This week, I’m speaking to Zoey, a 37-year-old licensed attorney and business consultant who is in the process of transitioning into a career in software engineering. Zoey is a pseudonym to protect her identity. Here’s our conversation (edited for length and clarity).
It feels really conflicting a lot of the times, because if you voice them too loudly, even to yourself, there's an element of guilt or shame that I'm not prioritizing other things that society thinks I need to prioritize -- which is marriage and babies and being a “good” daughter or sister or whatever --- and you simply can't do it all.
The outside pressure to achieve peace and calmness in your relationships can sometimes overpower the ambitions because it feels like the ambitions are just for me (as if that's not enough).
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I distinctly remember being a child and being told I was selfish and thinking, What's wrong with that? If I'm not thinking of myself who is thinking of me?
I'm the youngest of all boys. And I just knew if I wasn't taking care of myself, I was leaving it up to these fools. Like no, that's ridiculous.
Being the youngest and being the only girl and being the only one who went to college – and not just college, I have a JD, I'm a licensed lawyer – I have so much guilt around that.
I have guilt and shame around the fact that when I was a litigator, I was making more than my mom made. She told me that, and the wave of shame that went through me of like, “Oh my God, I can't make more than my mom”.
I would often keep myself down so as to not overshadow or outshine my brothers too much and to just kind of maintain my place.
My first job out of law school I was a litigator and I was not vocal about the bullying that was going on in the workplace. It was actually happening to me from another female litigator. I know that a lot of that came from an insecurity she had around the fact that I was working really hard and I was one of the only other female associates. And I had really creative problem solving skills, so I had the ability to come up with arguments that weren't just boiler plate arguments. There's an opportunity to be innovative in law, and I think she saw that as a real threat.
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I've done it when I have felt safe to do so. And that's what's also hard to admit, is that in those moments when they're happening, they can be so shocking and it’s fight or flight. And so to survive that moment, you chuckle, or whatever your defense mechanism is, and then you go back to your office or your work space, and you are just like, Did that just happen? And you sit with it and it affects you.
There was one individual at this firm that I worked at, he sent me an inappropriate text in response to a Halloween costume (I was a Ninja turtle). I was so appalled at his response. I didn't say anything. I just shut down. And it wasn't until I quit that I got back to him and I was like, “This was inappropriate. I hope you never speak to somebody that you work with like this ever again.” But that took months.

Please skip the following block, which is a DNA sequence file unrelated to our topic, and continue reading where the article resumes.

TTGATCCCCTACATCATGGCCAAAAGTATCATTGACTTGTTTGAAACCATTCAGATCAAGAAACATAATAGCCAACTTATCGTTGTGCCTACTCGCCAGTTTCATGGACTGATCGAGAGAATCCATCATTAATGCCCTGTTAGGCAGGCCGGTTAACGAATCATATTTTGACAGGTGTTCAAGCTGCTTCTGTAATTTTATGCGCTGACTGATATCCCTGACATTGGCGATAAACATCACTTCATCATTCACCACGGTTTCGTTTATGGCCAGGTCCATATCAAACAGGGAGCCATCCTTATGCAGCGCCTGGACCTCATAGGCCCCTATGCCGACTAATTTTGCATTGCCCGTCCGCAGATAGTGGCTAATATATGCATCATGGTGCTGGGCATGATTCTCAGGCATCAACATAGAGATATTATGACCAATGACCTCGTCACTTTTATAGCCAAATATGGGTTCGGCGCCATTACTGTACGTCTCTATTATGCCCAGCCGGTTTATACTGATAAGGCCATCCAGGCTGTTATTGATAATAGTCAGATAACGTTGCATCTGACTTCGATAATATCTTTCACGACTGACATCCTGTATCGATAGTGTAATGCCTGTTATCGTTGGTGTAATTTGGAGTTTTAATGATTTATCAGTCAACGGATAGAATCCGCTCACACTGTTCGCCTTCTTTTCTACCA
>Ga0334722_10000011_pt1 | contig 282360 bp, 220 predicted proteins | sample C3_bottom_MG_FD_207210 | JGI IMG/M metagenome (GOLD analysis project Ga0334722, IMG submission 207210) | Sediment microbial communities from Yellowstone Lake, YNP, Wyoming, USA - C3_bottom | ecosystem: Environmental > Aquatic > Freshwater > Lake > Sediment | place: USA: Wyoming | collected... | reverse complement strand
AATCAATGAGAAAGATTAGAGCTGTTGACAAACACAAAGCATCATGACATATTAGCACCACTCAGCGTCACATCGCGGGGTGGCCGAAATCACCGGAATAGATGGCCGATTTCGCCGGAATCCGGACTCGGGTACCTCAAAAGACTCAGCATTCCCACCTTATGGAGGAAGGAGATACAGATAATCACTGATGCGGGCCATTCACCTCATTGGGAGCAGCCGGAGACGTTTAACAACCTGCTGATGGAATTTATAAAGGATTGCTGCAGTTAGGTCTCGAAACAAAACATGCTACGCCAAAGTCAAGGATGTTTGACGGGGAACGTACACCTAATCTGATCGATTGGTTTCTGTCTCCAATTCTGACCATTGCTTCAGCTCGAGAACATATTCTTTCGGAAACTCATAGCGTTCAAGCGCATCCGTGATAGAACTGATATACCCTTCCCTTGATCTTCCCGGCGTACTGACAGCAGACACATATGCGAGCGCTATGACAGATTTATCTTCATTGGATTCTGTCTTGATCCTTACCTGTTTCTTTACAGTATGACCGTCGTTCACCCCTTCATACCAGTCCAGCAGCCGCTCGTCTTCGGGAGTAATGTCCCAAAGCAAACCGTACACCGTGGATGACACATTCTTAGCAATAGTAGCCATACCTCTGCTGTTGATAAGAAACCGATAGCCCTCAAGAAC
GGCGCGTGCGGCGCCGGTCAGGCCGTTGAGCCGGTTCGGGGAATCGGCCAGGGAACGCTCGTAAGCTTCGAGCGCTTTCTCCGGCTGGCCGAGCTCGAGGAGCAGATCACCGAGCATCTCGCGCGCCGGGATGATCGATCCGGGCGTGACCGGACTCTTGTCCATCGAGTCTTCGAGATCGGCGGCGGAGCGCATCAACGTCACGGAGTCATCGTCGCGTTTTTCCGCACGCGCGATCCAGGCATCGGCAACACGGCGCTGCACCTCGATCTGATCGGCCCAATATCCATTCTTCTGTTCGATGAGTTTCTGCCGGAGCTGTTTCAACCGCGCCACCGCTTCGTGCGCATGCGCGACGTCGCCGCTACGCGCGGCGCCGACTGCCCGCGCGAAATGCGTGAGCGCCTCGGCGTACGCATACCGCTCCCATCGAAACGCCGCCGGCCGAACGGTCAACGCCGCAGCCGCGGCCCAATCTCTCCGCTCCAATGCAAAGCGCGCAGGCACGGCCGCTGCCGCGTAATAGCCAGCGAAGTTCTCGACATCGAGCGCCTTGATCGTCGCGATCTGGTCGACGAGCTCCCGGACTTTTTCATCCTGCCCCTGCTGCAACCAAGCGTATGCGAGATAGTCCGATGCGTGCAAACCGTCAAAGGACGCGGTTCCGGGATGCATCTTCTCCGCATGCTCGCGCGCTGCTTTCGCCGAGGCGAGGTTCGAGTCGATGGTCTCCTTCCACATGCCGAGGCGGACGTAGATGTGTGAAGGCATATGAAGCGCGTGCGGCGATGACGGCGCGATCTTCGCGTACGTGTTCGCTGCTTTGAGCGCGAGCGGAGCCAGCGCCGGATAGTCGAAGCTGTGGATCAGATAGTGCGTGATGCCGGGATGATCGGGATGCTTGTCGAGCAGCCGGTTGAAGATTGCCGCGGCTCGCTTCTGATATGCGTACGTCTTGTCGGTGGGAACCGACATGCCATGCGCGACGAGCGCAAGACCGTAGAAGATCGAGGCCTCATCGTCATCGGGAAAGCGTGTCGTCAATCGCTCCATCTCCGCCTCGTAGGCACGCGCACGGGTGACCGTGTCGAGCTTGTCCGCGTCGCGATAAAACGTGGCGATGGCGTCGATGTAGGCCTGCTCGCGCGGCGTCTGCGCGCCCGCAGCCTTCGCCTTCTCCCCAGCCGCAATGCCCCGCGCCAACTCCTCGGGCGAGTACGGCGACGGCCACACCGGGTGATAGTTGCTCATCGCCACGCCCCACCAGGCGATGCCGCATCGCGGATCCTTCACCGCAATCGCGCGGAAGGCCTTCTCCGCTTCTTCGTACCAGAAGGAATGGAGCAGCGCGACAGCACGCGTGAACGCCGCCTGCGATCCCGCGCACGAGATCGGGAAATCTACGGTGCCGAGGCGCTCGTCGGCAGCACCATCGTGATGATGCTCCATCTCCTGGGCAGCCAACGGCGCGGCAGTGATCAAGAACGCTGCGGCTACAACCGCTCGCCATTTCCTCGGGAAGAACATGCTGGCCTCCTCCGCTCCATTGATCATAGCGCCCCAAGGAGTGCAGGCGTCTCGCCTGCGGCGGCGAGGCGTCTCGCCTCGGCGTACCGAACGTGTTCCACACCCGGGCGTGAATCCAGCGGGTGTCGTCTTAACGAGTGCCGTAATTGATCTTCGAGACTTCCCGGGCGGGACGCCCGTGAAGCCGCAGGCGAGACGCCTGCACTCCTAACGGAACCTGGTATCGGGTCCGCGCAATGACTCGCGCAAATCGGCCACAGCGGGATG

I had a previous client who sent a very aggressive email and caused everyone to kind of rethink whether or not they wanted to work there. And I remember receiving a lot of text messages about this, and at the time, my income was very dependent on working there.
I just remember thinking, if someone treated me this way in a romantic relationship, this would have been the thing that I would have been like, I am breaking up. But for some reason, because it's a work environment, and because there's so many things tied to it healthcare, income, retirement - you put up with it.
This actually happened twice. This company that I was interviewing with, I got down to the final interview. There were seven interviews - the final stage, they tell me like “It's between you and this one other person.” And it was a business development role so I was like, “Okay great, I'm gonna actually bring in a client to show you how I can do this. And so I did. I actually set up a meeting - brought in the client. Did a job for free, but to prove myself
And then I suggested something at the end of the email. I was like, “And by the way, this person does X, Y and Z, it would be really neat if we could include that, or here's an idea - we can include that in what we're providing and expand our services.”
Email back: “We think you're just too entrepreneurial.”
I think I just said “thanks”. Cause how do you respond to something like that?
And then, when I was actually working, I was told the exact same thing when I brought up an idea to expand this company's services. And that was my job. My job was to spitball ideas and make them happen.
I don't know what else business development is if not being innovative and entrepreneurial. I also don't know what else startups are. Like when you work exclusively with start ups - if you're not entrepreneurial, what are you?
No, no, that was a group call – other people heard it too. I was totally shocked. We were all on camera. I think I might have even been like, “Are you joking?” Because it's so shocking when that's your job.
I think the highest privileged people in our society have no concept of what it feels like to be questioned all the time, or to feel like they aren't equal.
I think at the root of so many of our problems right now is this lack of compassion - truly understanding what it feels like to be in another person's shoes.
It's exhausting but there’s support. A lot of those people are going to be tired and exhausted, but hopefully at different times, so we can support each other when we need it. But if you are not dealing with it, please be supportive of someone who is.
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